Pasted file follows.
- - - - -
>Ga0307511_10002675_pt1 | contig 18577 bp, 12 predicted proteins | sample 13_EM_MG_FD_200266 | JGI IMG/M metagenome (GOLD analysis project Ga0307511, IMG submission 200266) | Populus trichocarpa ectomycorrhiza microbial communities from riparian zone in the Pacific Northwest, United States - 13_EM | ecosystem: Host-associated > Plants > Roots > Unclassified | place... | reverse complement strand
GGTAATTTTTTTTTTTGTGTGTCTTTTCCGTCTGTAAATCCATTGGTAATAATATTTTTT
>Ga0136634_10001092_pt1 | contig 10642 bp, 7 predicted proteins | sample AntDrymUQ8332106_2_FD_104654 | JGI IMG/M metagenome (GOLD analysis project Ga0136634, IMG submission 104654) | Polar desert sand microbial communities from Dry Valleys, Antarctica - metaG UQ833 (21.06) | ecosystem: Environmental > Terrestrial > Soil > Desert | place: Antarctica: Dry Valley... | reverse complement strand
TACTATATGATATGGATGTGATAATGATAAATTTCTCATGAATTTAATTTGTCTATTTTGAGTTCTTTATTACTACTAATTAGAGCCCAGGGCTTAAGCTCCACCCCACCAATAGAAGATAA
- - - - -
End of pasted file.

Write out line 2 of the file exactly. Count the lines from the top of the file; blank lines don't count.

GGTAATTTTTTTTTTTGTGTGTCTTTTCCGTCTGTAAATCCATTGGTAATAATATTTTTT